Monday, January 17, 2011

Don't Know Much About History...Even Less Biology

People often ask us, given the experience we had as inmates of the educorporate training facility in our neighborhood, why we chose the particular career path that we did. It's an intriguing question and we're not sure we know why ourselves. Truth be told, we started out in an engineering program at a small Midwestern private college, but after two years decided to transfer to a larger public university. We put ENG. on the transfer application under major, but the university people thought it meant English and enrolled us in a teaching program because, seriously, come on, what else are you going to do with an English degree? At first we wondered what we were doing in Romantic Literature instead of Differential Equations, but by the time we figured it out it was almost time to graduate so...whatever.

We share that little tale with you by way of introducing a couple of news items that slooshed by us on the intertubes the other day. First up, one of our colleagues in the profession who has the unenviable task of talking about sex to teenagers.
“She stood in front of the students,” district spokesman Jeff Puma said. “If you can picture a body builder flexing his arms and having his hands [above head level] out to the side, my hands would be the ovaries, my arms would be the fallopian tubes, and so on.” Students are asked to stand and repeat the gestures and the words that go along with them.
Hmm...participatory education techniques involving ladyparts. This isn't going to end well.
Robert King of Crystal Lake certainly has found fault with his son’s teacher. It all centers on something the students of Jacqulyn Levin apparently have dubbed “The Vagina Dance,” and which the Illinois Family Institute has described as set to the tune of “The Hokey Pokey” and decried as “puerile,” immodest and disrespectful.
OK, the kids are the ones calling it "The Vagina Dance" and the parents (well, parent) are the ones that can't handle it. Who's got the hangup here?
King said his son objected to participating, and both he and his son objected to him being “forced” to participate.
 Now, see, while it's probably true old dad needs more to do, we have to conclude that son has made a serious tactical blunder vis-a-vis survival in high school by telling him. Think about it. Any high school boy who doesn't go at least five miles out of his way to join a discussion about female biology; who doesn't stretch even the most innocent of remarks until it is some kind of double entendre; who doesn't know at least six people who can score the latest issue of Playboy is going to be thought of as gay by all his fellows and a few of the girls in his class. Sorry kid, them's the breaks. On the bright side, now you can wear those Astro Boy pajamas your mom got for you without embarrassment.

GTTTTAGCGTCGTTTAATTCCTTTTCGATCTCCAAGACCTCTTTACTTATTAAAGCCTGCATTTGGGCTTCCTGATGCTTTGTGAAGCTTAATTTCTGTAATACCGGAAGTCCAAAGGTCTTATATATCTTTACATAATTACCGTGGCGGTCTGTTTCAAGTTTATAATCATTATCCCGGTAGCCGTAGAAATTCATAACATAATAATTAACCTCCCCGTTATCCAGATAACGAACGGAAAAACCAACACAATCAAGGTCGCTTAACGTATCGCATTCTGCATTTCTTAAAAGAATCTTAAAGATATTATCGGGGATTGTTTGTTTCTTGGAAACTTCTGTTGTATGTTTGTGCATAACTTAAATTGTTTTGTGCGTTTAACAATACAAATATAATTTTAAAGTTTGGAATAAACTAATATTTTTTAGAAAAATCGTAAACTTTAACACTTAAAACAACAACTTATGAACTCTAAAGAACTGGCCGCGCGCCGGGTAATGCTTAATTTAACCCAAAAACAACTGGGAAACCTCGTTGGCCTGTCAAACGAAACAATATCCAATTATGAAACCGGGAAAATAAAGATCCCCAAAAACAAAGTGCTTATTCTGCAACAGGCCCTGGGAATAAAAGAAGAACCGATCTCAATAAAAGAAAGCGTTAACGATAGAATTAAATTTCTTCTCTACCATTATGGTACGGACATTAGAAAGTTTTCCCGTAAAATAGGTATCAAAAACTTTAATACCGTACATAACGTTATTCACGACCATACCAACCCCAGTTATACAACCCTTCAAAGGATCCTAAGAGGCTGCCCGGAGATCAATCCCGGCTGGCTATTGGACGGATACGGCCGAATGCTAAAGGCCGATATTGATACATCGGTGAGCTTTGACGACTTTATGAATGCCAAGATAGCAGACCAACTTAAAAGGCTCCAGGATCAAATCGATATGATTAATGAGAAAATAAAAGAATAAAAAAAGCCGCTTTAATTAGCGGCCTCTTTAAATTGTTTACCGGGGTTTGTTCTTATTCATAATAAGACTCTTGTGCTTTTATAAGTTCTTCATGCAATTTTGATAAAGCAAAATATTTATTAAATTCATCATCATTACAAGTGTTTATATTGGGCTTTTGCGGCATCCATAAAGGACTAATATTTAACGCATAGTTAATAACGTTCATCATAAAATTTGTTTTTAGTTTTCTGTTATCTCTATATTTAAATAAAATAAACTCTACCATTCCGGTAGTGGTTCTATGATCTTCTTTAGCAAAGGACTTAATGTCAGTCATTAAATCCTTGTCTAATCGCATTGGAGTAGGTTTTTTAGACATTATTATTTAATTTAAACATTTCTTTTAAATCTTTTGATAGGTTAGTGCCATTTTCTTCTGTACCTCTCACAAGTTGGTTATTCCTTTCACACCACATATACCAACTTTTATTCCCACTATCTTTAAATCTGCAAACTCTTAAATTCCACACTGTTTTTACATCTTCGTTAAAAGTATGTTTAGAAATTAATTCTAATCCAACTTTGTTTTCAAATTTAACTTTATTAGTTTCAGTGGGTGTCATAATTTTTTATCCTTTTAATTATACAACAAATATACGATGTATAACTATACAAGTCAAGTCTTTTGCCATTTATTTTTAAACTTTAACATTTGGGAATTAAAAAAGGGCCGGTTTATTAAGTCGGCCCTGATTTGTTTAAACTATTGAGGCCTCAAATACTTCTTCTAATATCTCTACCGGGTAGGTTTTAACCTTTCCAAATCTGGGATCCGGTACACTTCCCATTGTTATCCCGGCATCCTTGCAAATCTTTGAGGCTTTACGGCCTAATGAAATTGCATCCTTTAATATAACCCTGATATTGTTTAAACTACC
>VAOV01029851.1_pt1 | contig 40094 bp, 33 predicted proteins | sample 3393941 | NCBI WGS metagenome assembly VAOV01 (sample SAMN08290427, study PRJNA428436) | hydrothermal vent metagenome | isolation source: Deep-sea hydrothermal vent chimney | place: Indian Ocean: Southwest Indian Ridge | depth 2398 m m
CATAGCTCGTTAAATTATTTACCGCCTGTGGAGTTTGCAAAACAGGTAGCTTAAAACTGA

Our other tale of woe doesn't involve any specific teachers, yet, but given the history of current interactions between citizens with strong need for anti-psychotics and legislators who were dropped on their heads as children, we can only assume it a matter of time.
Regarding education, the material about two dozen tea party activists distributed said, “Neglect and outright ill will have distorted the teaching of the history and character of the United States. We seek to compel the teaching of students in Tennessee the truth regarding the history of our nation and the nature of its government.”
An honorable goal. Certainly the citizen with a deep and abiding understanding of the goals and aspirations of this great nation would be in a better position to cast votes that would preserve and extend the promise made by the founders. What exactly do you have in mind?
The material calls for lawmakers to amend state laws governing school curriculums, and for textbook selection criteria to say that “No portrayal of minority experience in the history which actually occurred shall obscure the experience or contributions of the Founding Fathers, or the majority of citizens, including those who reached positions of leadership.”
Fayette County attorney Hal Rounds, the group’s lead spokesman during the news conference, said the group wants to address “an awful lot of made-up criticism about, for instance, the founders intruding on the Indians or having slaves or being hypocrites in one way or another.
 Darn straight. We didn't "intrude" on any Indians. Why we invited them over for Thanksgiving, or as they called it, The Pequot Massacre. Potato Potahto. And as for owning slaves, sure about 1/3 of them were slave owners, but it wasn't like they wanted to own slaves, nosiree. It was peer pressure you know? Besides, they were real nice to their slaves, especially Thomas Jefferson.

Hey, you think old Tommie did the Vagina Dance for Sally Hemings?

1 comment:

Seeing Eye Chick said...

One of our text books is Howard Zinn's Young People's History of the United States. I highly recommend it. The founding of this country took place during a brutal period of history that was violent, superstitious, and full of self willed ignorance as a result. After reading that, you will have no doubt why Native Americans object to Columbus Day [for starters]. The man was an unabashed dick of biblical proportions-- even by European standards. And it just gets better as you go further in the book.

Rodrigo, the sailor that spotted the Bahamas was supposed to be rewarded with a gold piece and get credit. Columbus made sure that Columbus received both the gold and the credit.

What a guy. And that is the tamest story I know about him. Dont get me started on the rapes and enslavement, and the methodical executions/terrorism as he tried to torture the location of the "Gold" out of the Natives on the Island.